There was shouting on the hill, to the right, close to the underpass. A few protesters had broken from the group and began jawing at the troopers, threatening a serious physical confrontation. One young black man with a megaphone stepped between the group of protesters and the riot police. He shouted at the protesters, who were stubbornly holding their ground on the concrete hill, and implored them to peacefully walk down. “Come on y’all,” he said to the crowd. “It’s about peace, it’s about being heard. The moment we divide ourselves is the moment we divide our message.”

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A protester stands in front of a line of state troopers moving to push the crowd off of the concrete hill alongside I-35 in Austin on June 4, 2020.Photograph by Leif Reigstad

The man and his friends physically restrained and talked down several white men among the group of protesters who seemed ready to charge at the line of law enforcement.

The troopers slowly continued their forward assault, and the protesters slowly retreated off of the hill. The police seemed uninterested in advancing much farther—they held the hill, keeping the highway traffic flowing. A thin line of protesters formed a human chain—and remained on the frontage road, face-to-face with the troopers. Others occupied the streets. The protesters with megaphones stood up on a line of plastic barricades in the middle of the intersection and told the crowd to turn away from the heavily armored troopers and police, and march instead to the state capitol. Most of the protesters followed, but some remained.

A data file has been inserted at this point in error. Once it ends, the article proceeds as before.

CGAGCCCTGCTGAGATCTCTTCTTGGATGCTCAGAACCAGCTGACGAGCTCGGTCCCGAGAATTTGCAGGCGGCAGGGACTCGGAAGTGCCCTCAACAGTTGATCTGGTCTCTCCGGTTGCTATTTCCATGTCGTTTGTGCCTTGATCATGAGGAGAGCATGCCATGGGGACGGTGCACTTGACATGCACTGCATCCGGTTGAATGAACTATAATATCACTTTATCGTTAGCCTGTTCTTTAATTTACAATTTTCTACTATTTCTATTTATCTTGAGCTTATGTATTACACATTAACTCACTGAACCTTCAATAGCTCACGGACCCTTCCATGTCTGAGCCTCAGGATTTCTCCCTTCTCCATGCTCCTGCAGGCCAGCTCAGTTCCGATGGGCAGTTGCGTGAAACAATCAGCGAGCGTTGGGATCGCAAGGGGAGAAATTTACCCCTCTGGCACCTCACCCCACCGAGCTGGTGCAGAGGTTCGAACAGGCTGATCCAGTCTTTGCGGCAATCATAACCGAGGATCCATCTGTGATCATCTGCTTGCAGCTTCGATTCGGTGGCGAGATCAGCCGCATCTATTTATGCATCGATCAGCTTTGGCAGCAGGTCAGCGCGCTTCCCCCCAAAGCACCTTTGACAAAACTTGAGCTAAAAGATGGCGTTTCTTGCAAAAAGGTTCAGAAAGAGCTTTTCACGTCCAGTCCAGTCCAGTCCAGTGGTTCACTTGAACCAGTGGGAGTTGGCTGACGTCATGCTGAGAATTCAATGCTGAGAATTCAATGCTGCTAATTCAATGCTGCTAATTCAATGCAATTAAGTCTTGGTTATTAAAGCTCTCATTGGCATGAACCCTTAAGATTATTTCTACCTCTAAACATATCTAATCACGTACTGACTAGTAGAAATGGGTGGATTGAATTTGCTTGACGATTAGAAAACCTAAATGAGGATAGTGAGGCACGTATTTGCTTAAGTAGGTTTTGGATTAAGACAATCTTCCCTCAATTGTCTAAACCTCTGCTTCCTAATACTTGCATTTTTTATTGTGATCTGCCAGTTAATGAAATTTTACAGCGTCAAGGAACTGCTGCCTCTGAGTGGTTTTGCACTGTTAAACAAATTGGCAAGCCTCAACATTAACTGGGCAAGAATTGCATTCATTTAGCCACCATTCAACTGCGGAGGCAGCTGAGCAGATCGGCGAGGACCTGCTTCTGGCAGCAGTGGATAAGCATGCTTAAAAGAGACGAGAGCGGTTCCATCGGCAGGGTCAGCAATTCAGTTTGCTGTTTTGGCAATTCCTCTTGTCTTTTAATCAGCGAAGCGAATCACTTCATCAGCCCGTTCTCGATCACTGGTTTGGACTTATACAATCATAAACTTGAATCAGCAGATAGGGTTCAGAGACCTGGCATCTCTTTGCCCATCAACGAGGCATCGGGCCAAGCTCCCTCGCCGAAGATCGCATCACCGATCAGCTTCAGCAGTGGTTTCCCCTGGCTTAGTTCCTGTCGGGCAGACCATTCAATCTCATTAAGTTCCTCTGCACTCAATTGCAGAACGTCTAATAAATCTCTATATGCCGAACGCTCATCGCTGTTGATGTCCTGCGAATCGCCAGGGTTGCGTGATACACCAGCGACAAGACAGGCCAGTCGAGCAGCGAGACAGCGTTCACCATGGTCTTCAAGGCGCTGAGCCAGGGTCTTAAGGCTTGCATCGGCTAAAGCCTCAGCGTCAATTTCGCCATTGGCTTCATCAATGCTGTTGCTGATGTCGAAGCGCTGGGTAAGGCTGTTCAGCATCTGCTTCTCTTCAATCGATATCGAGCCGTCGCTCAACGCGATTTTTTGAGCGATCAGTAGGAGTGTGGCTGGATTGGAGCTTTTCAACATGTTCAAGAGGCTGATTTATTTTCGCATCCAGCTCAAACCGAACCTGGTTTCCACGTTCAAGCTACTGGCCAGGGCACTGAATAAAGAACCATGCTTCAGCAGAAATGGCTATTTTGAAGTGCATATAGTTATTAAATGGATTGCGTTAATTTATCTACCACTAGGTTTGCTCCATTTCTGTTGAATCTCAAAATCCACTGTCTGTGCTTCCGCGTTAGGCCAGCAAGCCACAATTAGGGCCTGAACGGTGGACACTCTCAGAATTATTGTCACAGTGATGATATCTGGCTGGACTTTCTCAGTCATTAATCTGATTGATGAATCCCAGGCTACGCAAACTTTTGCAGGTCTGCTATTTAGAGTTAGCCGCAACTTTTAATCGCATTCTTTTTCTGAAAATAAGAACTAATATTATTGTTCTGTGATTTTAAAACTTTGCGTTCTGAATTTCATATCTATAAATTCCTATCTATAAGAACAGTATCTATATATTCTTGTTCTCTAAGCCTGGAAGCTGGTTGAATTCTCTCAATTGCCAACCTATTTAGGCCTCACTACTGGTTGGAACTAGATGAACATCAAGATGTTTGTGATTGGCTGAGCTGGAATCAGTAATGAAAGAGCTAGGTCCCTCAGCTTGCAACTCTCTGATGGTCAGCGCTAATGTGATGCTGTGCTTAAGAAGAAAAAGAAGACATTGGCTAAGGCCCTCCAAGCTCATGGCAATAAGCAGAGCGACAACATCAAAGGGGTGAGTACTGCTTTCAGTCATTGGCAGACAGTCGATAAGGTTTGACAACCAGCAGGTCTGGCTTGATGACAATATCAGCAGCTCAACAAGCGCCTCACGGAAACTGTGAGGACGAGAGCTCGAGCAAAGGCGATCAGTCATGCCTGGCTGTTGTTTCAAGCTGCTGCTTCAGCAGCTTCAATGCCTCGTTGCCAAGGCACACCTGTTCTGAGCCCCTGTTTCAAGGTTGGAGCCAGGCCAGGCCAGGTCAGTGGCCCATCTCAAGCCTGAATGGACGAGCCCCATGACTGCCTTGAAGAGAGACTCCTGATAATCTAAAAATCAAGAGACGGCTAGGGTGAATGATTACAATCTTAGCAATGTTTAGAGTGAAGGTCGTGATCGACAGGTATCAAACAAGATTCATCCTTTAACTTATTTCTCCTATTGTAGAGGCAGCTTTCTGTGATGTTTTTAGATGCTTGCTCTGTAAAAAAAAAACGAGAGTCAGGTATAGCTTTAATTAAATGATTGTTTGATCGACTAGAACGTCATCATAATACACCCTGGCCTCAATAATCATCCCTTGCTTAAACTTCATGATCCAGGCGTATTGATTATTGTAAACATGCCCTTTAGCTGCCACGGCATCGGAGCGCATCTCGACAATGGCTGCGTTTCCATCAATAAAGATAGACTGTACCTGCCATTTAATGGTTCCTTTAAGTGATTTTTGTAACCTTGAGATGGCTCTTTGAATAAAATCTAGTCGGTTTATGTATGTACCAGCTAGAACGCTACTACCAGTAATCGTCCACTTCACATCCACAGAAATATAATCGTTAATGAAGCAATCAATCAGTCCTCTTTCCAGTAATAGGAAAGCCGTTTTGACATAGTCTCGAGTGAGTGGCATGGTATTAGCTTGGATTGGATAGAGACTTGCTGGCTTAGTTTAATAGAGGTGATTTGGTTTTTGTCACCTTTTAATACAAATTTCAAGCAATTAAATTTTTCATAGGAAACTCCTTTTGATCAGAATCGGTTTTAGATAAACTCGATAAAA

It de-escalated the situation at APD headquarters, and a peaceful, almost celebratory mood took over. Two women twirled a pair of rainbow flags in the intersection, to the beat of a bongo drum, as a small circle of protesters watched. Under the overpass, a pastor on a hover board was rapping about Jesus over a loudspeaker. Some protesters walked among the hungry crowd, offering water and hand sanitizer, and toting carts with free snacks, like apples, bananas, and Doritos. The scents of BBQ smoke and marijuana sweetened the air.

A few Austin cops, armed with orange rifles, relaxed their stiff postures and leaned casually along the railing of I-35. Roughly fifteen feet below them, state troopers still held the line at the bottom of the hill. And the thin line of protesters still stood peacefully across from them, face-to-face; one of them held an American flag.

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Protesters kneel and raise their firsts outside APD headquarters on June 4, 2020.Photograph by Leif Reigstad

Hours passed, more protesters arrived—and with them more cops—but there were no new confrontations. There were more rounds of chanting, “We don’t see a riot here, why are you in riot gear?”

Around 10:15 p.m., the troopers on the hill did something that few expected: they walked single file down the decline, headed back across the street to the parking garage, and left. Most of the protesters stayed. So did most of the Austin police, who moved down to maintain the line at the bottom of the hill.

Across the intersection, along the front steps of APD headquarters, some cops were leaning over the border of barricades to have lengthy conversations with some of the protesters. The police on the steps hadn’t put on riot gear.

Chants continued to break out among the crowd late into the night. Protesters were still just as angry about police brutality as they had been during that fraught moment on the hill, but the tension was nearly gone. The music played on. The thin line of protesters along the bottom of the hill never wavered. According to APD, there were no arrests.

The rapping pastor on the hover board periodically shouted into his microphone, reminding the crowd that “we’re all going home safe tonight.”